All of these places will require a prescription from your veterinarian, however, so do some research and let your vet know where you want your medications filled.
Broken Space Pod: Space Pods (also known as a Savic Sputnik) are an amazing invention and beloved by rats. These are easy to clean and stand up to rat teeth better than a hammock. Unfortunately, the three plastic latches that they hang from tend to weaken and break. It only takes one of them to break to keep it from hanging properly.
Tip: For under a dollar, a ¾- or 1-inch mini spring clamp from Home Depot or Lowe’s can keep a broken Space Pod latched securely. They are even strong enough to hold the weight of several rats.
Tips To Get Organized
In a perfect world, every inch of my house would be thoroughly organized and never messy. Unfortunately, that’s not my current reality. Not yet anyway. I’m slowly working to organize every room in my house, including our utility/rat room. I already have tons of ideas for turning it into a picturesque place of functional storage, but until I have more time and money to make all my dreams come true, I started with the most attainable ideas first.
Hammocks and Bedding: Almost three decades with rats has left me with a “ton” of rat stuff. All the old and seldom used supplies are kept in bins in the garage, but how do you store the most-used items?
Tip: A small bookcase, cabinet, or dresser near the cage works great for hammocks and other cloth bedding. I bought an ALEX drawer unit from IKEA specifically to store hammocks, hooks, ramp covers, and towels. I’ll be adding more storage to it in the future.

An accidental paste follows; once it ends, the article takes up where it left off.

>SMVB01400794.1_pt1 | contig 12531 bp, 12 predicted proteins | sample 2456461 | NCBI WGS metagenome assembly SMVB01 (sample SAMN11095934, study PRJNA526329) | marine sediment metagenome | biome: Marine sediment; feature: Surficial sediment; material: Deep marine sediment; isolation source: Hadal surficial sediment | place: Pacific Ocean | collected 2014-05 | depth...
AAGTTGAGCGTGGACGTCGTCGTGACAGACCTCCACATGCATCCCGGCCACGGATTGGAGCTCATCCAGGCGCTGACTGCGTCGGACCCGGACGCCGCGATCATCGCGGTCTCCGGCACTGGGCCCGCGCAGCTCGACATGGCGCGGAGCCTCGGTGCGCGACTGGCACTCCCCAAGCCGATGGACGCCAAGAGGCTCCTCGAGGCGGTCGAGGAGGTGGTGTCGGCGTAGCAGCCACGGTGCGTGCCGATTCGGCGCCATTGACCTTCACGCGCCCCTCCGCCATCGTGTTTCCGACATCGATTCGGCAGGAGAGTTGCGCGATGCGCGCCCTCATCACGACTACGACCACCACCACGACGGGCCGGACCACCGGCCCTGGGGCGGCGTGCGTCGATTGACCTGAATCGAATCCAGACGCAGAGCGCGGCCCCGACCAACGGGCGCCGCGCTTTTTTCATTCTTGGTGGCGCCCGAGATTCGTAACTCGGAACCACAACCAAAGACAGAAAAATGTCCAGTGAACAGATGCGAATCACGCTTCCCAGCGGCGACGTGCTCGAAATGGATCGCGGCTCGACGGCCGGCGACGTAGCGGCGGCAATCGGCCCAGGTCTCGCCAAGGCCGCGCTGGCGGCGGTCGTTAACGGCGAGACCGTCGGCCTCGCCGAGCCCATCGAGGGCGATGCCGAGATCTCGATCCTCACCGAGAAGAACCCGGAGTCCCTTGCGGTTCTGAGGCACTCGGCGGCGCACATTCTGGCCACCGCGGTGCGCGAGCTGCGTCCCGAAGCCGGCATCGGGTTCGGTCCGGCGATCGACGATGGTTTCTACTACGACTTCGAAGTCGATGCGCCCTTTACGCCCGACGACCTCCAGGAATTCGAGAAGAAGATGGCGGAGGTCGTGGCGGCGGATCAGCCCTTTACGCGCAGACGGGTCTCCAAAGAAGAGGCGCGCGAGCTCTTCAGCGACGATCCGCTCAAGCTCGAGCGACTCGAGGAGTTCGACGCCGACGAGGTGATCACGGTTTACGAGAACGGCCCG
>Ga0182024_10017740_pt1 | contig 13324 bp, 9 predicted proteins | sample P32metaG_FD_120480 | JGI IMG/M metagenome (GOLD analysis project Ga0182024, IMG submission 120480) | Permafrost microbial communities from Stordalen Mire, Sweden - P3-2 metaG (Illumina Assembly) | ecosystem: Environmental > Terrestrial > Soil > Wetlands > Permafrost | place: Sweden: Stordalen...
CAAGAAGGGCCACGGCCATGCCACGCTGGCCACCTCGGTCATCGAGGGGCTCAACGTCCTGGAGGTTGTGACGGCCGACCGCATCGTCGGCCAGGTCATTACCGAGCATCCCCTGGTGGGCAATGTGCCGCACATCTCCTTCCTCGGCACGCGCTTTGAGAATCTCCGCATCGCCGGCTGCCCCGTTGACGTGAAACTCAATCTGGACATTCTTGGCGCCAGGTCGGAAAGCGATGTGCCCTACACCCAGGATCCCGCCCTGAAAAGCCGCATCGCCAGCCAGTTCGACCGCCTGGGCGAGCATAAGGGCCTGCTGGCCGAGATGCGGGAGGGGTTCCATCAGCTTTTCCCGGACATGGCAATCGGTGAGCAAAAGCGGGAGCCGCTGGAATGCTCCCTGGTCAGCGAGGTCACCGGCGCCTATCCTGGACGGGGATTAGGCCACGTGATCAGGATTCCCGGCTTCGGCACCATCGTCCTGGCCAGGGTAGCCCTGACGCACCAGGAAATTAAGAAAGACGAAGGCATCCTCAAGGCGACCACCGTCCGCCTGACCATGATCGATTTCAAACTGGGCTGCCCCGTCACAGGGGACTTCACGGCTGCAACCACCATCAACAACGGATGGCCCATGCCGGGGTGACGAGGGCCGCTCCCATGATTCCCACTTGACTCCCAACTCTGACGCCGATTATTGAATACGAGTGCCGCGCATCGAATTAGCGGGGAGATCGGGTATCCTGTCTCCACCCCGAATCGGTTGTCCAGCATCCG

Small Supplies: I don’t know about you, but I have a decent amount of supplies, snacks, and cleaning items that I need to access regularly. But how do you keep them organized and in reach of the cage?
Tip: Get a multi-level cart on wheels. I only had a small, skinny space next to my rats’ cage, so I got the VESKEN from IKEA. It’s plastic so it’s cheaper than some of the larger metal ones, and it’s working great so far.
Dishes: Have you accumulated a lot of rat dishes, water bottles, and medications/medical supplies? Most of these things are best kept in or near the kitchen, but they can take up a surprising amount of room.
Tip: Designate a kitchen drawer just for your rats. A utensil organizer from Target or Amazon works great for storing water bottles, small dishes, and non-refrigerated medications. And a recycled glass baby food or yogurt jar is perfect as a syringe holder.
Minimizing Bad Potty Habits
I’m often asked if rats stink. Well, they are indoor pets that go to the bathroom; of course, they do. But the extent to which rats stink is largely dependent on the owner and how often the cage is cleaned. It’s not feasible to clean it every day, but there are ways to keep it from getting nasty.
Using The Litter Box: If our rats always went potty in a litter box, the cage would absolutely stay cleaner. But if yours are anything like mine, they use one maybe 50 percent of the time.